Canadian PE values slow to $4.9 bln in 2019’s first three months

Deal values in Canada’s buyout and private equity (PE) market slowed in the first three months of 2019 following a record-breaking 2018, according to final data released by Refinitiv.

PE investing reflected values of $4.9 billion in Q1 2019, down 50 percent from Q1 2018, and marking the slowest first quarter in dollar terms in five years. Transaction volumes, however, were up 8 percent year over year.

Oil and gas companies captured the largest share of dollar flows between January and March, at 39 percent, while manufacturing companies took the largest share of deals, at 19 percent.

The global deal-making by Canadian PE funds sustained a rapid pace in Q1 2019, as investors joined 45 transactions valued at $32 billion, the largest first-quarter amount on record.

A full PDF report of Q1 2019 Canadian buyout and private equity market activity by Refinitiv is available here.

REPORT SUMMARY (reproduced courtesy of Refinitiv)

Canadian Buyout-PE Market Trends

Despite Canada seeing a record-breaking 2018 in terms of investment from buyout and related private equity investors thanks to a number of large-scale deals, the first quarter of 2019 saw few such large transactions. With $4.9 billion in deals completed from January to March, collective deal values were a fraction of what they had been in previous quarters, down 50% from the same period last year. There were, however, a total of 90 transactions over the period, up 8% over the first quarter of 2018.

Canadian Market Trends by Sector & Stage

The largest private equity deals were confined to the Oil & Gas and the Business Services sectors, which took $1.9 and $1.4 billion dollars respectively.  Brookfield’s BGIS was sold to CCMP Capital Advisors for $1.3 billion in the largest deal of the quarter, and the formation of SemCAMS Midstream with equity invested by SemGroup and KKR ranked second. Third, Cogeco Peer 1, an IT solutions company, was acquired by Digital Colony for $720 million.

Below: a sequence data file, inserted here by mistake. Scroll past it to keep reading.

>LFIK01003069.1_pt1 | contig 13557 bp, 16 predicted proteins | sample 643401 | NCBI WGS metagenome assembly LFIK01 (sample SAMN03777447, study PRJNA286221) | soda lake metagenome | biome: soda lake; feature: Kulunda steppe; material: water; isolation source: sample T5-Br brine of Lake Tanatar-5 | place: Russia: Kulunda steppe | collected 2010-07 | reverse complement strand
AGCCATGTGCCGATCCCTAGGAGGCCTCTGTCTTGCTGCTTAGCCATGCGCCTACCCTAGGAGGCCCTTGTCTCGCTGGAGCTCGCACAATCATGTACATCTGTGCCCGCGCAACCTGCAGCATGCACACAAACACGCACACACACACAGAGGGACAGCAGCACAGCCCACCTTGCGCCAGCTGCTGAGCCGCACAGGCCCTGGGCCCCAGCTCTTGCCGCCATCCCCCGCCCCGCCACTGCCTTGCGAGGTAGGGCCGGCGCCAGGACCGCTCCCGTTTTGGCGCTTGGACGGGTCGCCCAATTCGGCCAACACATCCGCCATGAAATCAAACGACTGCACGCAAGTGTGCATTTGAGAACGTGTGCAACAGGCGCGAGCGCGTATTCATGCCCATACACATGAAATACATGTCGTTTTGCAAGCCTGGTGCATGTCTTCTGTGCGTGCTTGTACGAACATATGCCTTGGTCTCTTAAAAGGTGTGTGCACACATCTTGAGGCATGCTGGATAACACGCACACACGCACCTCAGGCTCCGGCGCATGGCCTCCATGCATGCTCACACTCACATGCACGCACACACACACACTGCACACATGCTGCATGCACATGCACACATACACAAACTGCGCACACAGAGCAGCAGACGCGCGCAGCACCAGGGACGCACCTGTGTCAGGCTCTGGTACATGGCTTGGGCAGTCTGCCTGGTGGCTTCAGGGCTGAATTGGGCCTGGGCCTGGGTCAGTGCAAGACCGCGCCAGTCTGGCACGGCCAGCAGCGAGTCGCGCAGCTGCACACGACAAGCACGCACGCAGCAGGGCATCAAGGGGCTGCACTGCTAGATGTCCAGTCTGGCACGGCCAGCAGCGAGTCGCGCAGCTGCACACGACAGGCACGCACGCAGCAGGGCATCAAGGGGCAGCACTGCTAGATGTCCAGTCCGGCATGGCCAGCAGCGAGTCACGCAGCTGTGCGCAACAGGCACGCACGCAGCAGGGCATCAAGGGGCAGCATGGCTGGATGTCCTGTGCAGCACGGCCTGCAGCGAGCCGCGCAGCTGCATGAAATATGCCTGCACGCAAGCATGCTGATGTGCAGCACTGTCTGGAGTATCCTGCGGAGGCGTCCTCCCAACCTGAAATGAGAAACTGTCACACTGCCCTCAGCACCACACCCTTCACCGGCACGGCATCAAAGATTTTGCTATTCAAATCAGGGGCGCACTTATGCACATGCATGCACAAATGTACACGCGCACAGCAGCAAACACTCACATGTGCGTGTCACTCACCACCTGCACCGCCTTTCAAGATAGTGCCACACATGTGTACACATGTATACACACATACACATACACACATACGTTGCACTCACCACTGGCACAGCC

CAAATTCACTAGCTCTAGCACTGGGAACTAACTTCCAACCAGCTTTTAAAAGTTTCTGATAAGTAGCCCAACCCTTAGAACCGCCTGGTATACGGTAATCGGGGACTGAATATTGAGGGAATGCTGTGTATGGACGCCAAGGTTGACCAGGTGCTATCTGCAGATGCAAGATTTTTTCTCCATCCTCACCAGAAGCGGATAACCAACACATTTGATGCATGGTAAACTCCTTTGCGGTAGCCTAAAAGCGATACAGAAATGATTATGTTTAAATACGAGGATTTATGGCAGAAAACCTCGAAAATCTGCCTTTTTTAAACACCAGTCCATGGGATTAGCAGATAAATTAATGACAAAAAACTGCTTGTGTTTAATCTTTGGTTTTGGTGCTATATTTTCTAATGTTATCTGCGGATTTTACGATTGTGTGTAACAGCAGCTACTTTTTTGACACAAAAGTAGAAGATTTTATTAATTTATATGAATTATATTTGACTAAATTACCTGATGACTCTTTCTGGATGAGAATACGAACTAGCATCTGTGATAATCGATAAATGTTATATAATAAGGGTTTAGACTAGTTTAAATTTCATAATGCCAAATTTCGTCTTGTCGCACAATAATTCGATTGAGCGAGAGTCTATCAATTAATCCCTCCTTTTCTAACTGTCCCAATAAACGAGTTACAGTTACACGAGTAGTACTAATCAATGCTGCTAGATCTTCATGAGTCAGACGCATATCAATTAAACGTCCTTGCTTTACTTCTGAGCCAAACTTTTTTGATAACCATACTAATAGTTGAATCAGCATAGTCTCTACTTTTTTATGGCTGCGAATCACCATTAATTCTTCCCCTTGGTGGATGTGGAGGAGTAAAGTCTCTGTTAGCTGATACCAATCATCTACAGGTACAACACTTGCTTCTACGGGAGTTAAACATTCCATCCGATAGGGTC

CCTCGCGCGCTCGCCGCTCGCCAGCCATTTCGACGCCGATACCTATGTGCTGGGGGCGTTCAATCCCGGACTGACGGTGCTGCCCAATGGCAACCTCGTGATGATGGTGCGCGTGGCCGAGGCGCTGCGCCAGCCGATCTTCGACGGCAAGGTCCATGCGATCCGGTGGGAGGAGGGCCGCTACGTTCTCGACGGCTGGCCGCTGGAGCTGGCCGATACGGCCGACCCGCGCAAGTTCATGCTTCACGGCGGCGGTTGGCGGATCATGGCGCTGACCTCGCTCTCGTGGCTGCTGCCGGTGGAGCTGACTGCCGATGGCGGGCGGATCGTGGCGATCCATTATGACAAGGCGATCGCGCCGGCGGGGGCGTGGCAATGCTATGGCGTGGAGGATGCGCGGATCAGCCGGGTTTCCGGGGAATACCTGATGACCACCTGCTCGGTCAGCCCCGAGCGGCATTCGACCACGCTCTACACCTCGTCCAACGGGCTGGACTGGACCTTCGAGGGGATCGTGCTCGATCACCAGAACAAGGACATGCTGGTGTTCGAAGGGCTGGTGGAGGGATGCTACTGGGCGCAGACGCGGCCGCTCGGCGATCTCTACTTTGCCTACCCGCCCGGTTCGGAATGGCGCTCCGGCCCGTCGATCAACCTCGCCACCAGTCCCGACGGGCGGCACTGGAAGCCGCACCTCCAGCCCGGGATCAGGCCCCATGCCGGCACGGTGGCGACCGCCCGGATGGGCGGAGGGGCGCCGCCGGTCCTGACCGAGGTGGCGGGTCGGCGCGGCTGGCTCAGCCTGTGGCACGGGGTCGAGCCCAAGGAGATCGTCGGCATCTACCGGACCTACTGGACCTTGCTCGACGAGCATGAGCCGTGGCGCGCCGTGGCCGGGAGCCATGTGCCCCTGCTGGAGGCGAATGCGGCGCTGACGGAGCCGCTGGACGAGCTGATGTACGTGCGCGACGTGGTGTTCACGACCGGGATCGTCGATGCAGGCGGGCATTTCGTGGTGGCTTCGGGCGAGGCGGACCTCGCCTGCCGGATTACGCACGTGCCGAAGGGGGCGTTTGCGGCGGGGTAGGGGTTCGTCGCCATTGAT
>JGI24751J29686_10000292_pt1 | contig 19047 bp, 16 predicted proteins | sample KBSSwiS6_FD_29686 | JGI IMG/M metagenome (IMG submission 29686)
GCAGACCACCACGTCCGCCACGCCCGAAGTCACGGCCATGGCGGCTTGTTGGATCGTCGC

In an unusual move, private investment in public equities transactions fell to only 6% of all deals in Q1, far below their usual share. Add-on acquisition deals continued to see an increase in popularity, comprising 36% of all PE deal-making in Q1 2019.

Continuing another recent trend, United States firms became even more active in participating in Canadian deals. Canadian investors participated in just 59% of all Canadian PE buyout deals in Q1 2019, down from a 77% participation rate just five years ago. Participation by United States investors came to 40% of all deals in Q1 2019, an all-time high.

Canadian Fund Performance

The performance of Canadian buyout, private equity energy, and subordinated capital funds continued to show slight underperformance to public market comparators through to the first nine months of 2018. Published data provided by Cambridge Associates shows Canadian buyout, private equity energy, and subordinated capital funds with vintage years of 2000 or greater returning a since inception IRR of 5.7% as of the end of Q3. This lags far behind their US counterparts which showed consistent outperformance of public markets and a since inception IRR of 13.0%.

Canadian Market Trends by Region

Calgary-based companies received the most investment in Q1 for our city rankings, with $2.1 billion, or 42% of the national total. While Montréal-area companies did not take in the most capital, they did see 19 investments in the quarter, the most active among all Canadian cities. Québec, with 38 deals overall, saw the largest proportion of any province, at 42% of all PE dealmaking. This mostly came at the expense of Ontario, which had a 27% share of Dealmaking in Q1, far below its recent averages.

Canadian Investor Activity in Global Markets

Canada Pension Plan Investment Board, as usual, participated in many of the largest deals of the quarter outside of Canada but featuring Canadian investors, including the top three. CPPIB invested in the $14.4 billion deal to acquire Ultimate Software of Weston, FL, a provider of human capital management software. They were also involved in the sale of Williams Cos pipeline assets in the Marcellus and Utica shale basins of Tulsa, OK, in a $5.1 billion deal; as well as in London, UK-based provider of inflight broadband Inmarsat, which secured $4.5 billion.